Open main menu

Zond 4, part of the Soviet Zond program and an uncrewed version of Soyuz 7K-L1 crewed Moon-flyby spacecraft, was one of the first Soviet experiments towards crewed circumlunar spaceflight. It was launched to test the spaceworthiness of the new capsule and to gather data about flights in circumterrestrial space. It was the first Soviet spacecraft to possess a computer, the 34 kg Argon 11.[1]

Zond 4
Zond L1 drawing.png
NamesSoyuz 7K-L1 s/n 6
Mission typeLunar flyby
Spacecraft test
OperatorOKB-1
COSPAR ID1968-013A
SATCAT no.03134
Spacecraft properties
BusSoyuz 7K-L1
ManufacturerOKB-1
Launch mass5,140 kilograms (11,330 lb)
Dimensions4.5 m x 2.2 m x 2.72 m
Start of mission
Launch date2 March 1968, 18:29:23 UTC
RocketProton-K/D
Launch siteBaikonur 81/6
End of mission
Disposaldeorbited/destroyed
Decay dateMarch 7, 1968 (1968-03-07)
Landing siteGulf of Guinea
Orbital parameters
Reference systemGeocentric
RegimeLow Earth
Perigee altitude192 kilometres (119 mi)
Apogee altitude205 kilometres (127 mi)
Inclination51.53°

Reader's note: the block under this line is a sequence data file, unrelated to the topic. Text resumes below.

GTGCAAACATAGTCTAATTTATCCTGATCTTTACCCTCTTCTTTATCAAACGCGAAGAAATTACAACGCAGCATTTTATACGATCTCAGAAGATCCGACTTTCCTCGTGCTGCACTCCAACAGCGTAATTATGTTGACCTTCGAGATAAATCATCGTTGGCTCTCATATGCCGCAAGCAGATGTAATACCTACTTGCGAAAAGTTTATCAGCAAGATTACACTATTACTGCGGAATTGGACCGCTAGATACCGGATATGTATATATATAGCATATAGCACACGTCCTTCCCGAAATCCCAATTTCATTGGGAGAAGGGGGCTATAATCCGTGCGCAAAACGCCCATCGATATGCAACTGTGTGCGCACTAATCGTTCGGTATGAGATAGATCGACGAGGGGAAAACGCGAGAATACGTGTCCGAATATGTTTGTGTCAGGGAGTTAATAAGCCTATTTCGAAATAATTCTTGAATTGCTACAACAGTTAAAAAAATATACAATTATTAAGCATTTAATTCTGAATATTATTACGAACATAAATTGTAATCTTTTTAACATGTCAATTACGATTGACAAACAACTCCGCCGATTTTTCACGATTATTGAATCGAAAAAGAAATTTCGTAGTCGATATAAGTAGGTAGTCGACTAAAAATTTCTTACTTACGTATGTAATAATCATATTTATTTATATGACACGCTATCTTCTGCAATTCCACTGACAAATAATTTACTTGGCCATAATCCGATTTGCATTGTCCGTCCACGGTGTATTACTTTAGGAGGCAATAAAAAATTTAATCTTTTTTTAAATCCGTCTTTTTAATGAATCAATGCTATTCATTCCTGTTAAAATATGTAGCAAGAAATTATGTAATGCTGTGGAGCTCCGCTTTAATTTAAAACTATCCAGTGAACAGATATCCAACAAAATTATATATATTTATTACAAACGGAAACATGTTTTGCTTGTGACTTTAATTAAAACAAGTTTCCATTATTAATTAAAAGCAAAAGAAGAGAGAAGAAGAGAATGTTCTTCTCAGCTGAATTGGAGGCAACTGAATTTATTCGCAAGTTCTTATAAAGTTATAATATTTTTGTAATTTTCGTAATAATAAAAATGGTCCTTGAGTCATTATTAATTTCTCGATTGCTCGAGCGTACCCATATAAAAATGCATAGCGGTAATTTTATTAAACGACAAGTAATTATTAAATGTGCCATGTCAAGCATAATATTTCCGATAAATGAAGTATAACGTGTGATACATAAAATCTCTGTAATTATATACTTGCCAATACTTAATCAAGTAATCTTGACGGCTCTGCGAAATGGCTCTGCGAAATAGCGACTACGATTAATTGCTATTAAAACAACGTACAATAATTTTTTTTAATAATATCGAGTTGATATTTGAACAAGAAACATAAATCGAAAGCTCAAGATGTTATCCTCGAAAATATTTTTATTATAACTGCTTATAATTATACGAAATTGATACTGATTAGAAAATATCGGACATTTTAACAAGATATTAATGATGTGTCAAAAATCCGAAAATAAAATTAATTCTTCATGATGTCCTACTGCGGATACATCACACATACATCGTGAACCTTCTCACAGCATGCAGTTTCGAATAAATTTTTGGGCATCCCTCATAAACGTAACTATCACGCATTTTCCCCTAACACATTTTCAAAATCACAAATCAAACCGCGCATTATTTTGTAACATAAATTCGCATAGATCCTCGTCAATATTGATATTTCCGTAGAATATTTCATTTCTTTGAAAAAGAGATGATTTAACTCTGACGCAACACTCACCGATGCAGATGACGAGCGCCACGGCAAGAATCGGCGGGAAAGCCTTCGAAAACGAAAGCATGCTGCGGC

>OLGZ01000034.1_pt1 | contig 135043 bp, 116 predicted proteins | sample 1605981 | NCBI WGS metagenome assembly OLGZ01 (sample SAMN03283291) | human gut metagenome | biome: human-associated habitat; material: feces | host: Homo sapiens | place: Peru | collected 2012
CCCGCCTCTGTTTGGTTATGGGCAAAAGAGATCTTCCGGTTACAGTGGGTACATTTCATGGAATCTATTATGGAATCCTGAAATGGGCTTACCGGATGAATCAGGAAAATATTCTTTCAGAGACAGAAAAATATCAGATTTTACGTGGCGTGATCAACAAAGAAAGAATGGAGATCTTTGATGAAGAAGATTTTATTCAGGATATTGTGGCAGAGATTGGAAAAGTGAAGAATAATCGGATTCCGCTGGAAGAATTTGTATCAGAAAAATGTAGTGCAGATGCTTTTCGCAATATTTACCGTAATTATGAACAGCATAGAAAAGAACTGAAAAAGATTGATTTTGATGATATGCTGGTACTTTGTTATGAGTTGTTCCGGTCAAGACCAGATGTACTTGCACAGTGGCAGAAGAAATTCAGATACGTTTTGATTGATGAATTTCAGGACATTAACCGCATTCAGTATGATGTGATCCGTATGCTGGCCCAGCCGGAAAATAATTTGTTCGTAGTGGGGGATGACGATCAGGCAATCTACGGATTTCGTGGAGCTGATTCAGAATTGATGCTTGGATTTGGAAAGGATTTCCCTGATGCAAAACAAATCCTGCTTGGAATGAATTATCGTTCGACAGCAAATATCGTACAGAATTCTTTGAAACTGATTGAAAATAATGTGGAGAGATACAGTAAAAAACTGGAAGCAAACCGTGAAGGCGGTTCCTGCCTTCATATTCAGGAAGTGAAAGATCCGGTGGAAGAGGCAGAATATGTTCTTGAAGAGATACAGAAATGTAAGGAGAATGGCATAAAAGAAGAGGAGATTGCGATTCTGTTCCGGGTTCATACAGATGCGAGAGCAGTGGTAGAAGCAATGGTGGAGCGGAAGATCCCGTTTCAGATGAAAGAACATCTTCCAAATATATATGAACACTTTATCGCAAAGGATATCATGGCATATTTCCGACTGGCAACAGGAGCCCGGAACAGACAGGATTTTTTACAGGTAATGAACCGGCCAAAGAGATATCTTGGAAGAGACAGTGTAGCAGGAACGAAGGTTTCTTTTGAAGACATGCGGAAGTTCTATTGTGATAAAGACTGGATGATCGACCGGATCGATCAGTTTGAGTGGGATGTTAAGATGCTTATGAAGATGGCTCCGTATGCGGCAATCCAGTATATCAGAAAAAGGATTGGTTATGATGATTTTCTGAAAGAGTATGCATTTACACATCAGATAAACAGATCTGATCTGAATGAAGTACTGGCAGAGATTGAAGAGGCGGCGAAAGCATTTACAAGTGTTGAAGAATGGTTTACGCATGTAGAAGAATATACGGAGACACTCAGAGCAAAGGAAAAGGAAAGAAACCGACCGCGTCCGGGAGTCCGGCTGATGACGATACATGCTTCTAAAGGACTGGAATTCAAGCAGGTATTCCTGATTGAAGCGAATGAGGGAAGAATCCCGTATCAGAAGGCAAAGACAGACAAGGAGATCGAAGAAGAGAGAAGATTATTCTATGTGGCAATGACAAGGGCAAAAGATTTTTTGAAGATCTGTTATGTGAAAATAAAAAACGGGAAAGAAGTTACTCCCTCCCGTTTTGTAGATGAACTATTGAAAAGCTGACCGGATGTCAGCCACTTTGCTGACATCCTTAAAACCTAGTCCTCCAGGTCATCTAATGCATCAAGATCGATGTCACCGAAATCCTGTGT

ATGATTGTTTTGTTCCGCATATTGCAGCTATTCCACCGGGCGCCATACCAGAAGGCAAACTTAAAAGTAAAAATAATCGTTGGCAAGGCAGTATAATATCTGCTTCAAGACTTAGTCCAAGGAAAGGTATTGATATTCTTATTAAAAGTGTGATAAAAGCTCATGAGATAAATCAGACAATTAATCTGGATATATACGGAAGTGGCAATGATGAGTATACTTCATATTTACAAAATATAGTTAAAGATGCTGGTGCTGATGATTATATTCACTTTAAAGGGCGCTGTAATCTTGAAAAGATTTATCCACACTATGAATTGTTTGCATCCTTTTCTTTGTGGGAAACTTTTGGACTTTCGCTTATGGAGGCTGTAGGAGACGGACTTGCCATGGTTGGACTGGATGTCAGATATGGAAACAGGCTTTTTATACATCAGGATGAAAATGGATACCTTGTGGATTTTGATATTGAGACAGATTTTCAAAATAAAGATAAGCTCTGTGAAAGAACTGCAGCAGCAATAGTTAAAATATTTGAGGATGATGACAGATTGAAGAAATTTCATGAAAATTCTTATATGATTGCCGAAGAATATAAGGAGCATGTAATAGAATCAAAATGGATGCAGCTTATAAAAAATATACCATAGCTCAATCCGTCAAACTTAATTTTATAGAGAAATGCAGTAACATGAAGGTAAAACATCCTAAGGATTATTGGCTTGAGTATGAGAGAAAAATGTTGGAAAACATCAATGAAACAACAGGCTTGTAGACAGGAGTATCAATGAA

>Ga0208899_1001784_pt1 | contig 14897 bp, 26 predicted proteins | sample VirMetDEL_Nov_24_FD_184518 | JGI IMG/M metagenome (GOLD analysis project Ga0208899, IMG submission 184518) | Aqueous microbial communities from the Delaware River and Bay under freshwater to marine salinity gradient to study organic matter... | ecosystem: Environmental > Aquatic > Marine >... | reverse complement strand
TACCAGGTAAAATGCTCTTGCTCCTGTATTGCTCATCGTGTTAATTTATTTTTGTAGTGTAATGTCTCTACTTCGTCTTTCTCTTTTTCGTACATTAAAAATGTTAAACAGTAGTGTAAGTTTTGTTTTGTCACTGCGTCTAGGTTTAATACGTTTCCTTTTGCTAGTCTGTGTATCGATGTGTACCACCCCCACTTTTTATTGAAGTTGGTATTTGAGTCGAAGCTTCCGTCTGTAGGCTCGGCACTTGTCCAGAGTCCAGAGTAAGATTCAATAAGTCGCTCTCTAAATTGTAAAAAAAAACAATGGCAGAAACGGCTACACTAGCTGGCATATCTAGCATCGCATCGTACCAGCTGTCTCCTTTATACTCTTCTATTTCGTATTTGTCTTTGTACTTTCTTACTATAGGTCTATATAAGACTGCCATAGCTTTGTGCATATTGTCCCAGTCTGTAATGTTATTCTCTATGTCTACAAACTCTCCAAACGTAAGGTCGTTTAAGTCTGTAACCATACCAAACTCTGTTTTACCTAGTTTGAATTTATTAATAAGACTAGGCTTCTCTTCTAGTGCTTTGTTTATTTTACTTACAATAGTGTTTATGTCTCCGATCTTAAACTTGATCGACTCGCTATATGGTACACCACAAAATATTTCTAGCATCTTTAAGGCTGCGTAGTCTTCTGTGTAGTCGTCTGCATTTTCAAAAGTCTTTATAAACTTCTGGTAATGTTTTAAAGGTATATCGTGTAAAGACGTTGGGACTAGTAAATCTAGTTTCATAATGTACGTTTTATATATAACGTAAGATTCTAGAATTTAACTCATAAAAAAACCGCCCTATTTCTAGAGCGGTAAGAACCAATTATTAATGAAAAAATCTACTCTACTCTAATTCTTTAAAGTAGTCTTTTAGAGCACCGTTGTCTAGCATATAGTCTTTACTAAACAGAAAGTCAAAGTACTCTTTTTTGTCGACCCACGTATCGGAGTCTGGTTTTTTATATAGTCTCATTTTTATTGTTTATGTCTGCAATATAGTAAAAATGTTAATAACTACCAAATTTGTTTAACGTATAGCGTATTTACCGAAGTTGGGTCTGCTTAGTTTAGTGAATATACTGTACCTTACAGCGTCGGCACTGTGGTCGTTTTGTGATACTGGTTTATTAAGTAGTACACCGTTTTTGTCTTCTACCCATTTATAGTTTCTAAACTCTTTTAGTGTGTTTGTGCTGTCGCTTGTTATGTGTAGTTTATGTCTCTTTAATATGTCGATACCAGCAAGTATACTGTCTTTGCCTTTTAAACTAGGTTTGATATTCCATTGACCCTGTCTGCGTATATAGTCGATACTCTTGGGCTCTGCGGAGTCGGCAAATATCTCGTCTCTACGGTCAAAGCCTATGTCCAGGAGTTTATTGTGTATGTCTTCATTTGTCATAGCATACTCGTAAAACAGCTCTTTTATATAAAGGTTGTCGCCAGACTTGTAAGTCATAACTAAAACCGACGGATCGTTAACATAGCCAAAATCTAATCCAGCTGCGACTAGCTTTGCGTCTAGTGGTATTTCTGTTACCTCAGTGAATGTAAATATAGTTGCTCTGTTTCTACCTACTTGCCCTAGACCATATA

Period88.41 minutes
 

The spacecraft was successfully launched into a 354,000 km apogee orbit 180 degrees away from the Moon, It was launched away from the Moon probably to avoid trajectory complications with lunar gravity. However, on re-entry the L1's guidance system failed. It hit the atmosphere precisely at the calculated time, but was not guided to generate lift and fly out of the atmosphere again. A ballistic re-entry would mean no recovery on Soviet soil, so the APO destruct system automatically blew up the capsule at 10 to 15 km altitude, 180–200 km off the African coast at Guinea.

ReferencesEdit

  1. ^ Huntress; Marov (2011). Soviet Robots in the Solar System: Mission Technologies and Discoveries. p. 172.

External linksEdit